SaaS: it is more about business value than cost benefits

Anastasios Avramis, General Manager

Anastasios Avramis, GM, DataScouting

Anastasios Avramis, the General Manager of DataScouting, talks to netweek about the benefits of media monitoring companies using SaaS solutions as well as about the advanced SaaS solutions for managing and processing multimedia and textual information.

SaaS (Software as a Service) solutions are playing an increasingly important role in information infrastructure, and, according to analysts, they will continue to grow at a fast pace in the coming years. Already, more and more companies and organizations are turning to SaaS solutions as they have proven benefits, not just economic. SaaS solutions reduce the complexity of applications and technological infrastructures, while they increase performance and generate significant cost savings.

What kind of challenges do media monitoring companies face and how DataScouting responds to them?

More and more companies are asking me how the explosion of Big Data is affecting the media monitoring industry. I believe this “explosion” has been positive for the media monitoring industry as it has clearly shown that our clients’ needs are fueled today by data analytics and the solution lies in the use of specialized tools and integrated methodologies. Because of Big Data, companies today have become too demanding as regards news monitoring services. Media monitoring is no longer a simple tool you use to monitor, track, record and archive clips but it has evolved into a unified, integrated platform for real-time, 24/7/365 news tracking of traditional media (press, internet, radio and TV), social media, analysis, reporting and crisis management that offers valuable insights for successful business decision making.

Why SaaS solutions are ideal for companies and organizations that process large amounts of information?

The phenomenon of “information overload” is a reality but things are much simpler than you think, provided that companies and organizations have direct access to structured information.  DataScouting has developed SaaS solutions for the media monitoring industry. Any company that wants to manage directly, easily and effectively the publicity it gets in the media it can make full use of all the advantages of SaaS with zero purchase cost and no software installation, while using it anywhere, anytime. How? Well, the software is already installed in our own servers and so clients can simply Log in with their user name and password. The final information that the client has access to is already filtered, categorized and structured in a way to easily extract the required insights. The navigation, search, evaluation and extraction of metadata, graphs and statistics is simple, fast and unique in a fully organized user environment.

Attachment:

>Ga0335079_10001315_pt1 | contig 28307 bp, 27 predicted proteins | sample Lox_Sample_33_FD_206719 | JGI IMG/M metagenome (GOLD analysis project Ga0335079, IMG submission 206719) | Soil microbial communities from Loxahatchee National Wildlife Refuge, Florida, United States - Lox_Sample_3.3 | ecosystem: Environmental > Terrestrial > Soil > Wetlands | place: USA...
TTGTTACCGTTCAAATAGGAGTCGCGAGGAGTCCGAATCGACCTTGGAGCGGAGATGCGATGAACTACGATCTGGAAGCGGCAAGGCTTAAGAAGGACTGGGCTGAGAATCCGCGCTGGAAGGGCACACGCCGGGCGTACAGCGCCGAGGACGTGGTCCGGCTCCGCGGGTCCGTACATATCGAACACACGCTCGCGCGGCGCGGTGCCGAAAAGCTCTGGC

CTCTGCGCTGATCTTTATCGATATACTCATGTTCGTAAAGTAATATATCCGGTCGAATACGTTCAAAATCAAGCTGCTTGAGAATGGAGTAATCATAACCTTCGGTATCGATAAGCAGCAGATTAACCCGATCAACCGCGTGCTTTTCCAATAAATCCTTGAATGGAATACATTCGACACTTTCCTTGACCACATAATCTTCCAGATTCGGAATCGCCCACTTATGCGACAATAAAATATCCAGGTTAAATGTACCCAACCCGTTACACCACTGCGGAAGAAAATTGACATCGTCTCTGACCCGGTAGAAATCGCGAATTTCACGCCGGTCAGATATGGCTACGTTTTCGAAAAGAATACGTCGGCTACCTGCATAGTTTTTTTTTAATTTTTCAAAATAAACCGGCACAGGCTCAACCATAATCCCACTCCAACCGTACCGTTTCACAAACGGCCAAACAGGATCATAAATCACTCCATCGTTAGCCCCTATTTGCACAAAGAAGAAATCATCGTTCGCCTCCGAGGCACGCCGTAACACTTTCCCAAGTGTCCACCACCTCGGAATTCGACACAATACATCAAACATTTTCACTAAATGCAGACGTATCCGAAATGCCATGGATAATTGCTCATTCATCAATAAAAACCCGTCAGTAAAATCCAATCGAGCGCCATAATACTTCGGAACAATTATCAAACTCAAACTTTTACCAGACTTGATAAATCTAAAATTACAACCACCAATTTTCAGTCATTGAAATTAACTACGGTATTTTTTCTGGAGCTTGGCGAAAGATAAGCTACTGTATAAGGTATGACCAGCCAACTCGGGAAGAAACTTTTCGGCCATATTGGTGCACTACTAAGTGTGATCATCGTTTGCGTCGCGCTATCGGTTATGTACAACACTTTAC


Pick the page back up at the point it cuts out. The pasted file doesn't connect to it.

What’s different about DataScouting?

We know content counts and our primary objective is to make media monitoring easier than ever. Using technologies such as OCR, NLP, Automatic Speech Recognition, Data Mining, Information Retrieval and Knowledge Discovery, DataScouting provides intelligent media solutions for managing the workflow of print, broadcast and information management. We focus on finding ways to extract usable intelligence from very large data sets and provide innovative and profitable solutions. With proven expertise and state-of-the-art technologies, we deliver SaaS and standalone services and products that clients and partners need to achieve strategic goals and gain a competitive advantage. Our solutions are certified by TÜV Rheinland (ISO 9001:2008). Moreover, DataScouting is  an Associate Technical Member of FIBEP, the world’s largest association for media intelligence and communications insight, an Associate Member of AMEC, the International Association for the Measurement and Evaluation of Communication) and a Member of SEPVE, the Association of Information Technology Companies of Northern Greece.

The interview was published in netweek, the business magazine for the technology strategist, 5-18 January, 2015, Issue 357, page 19.

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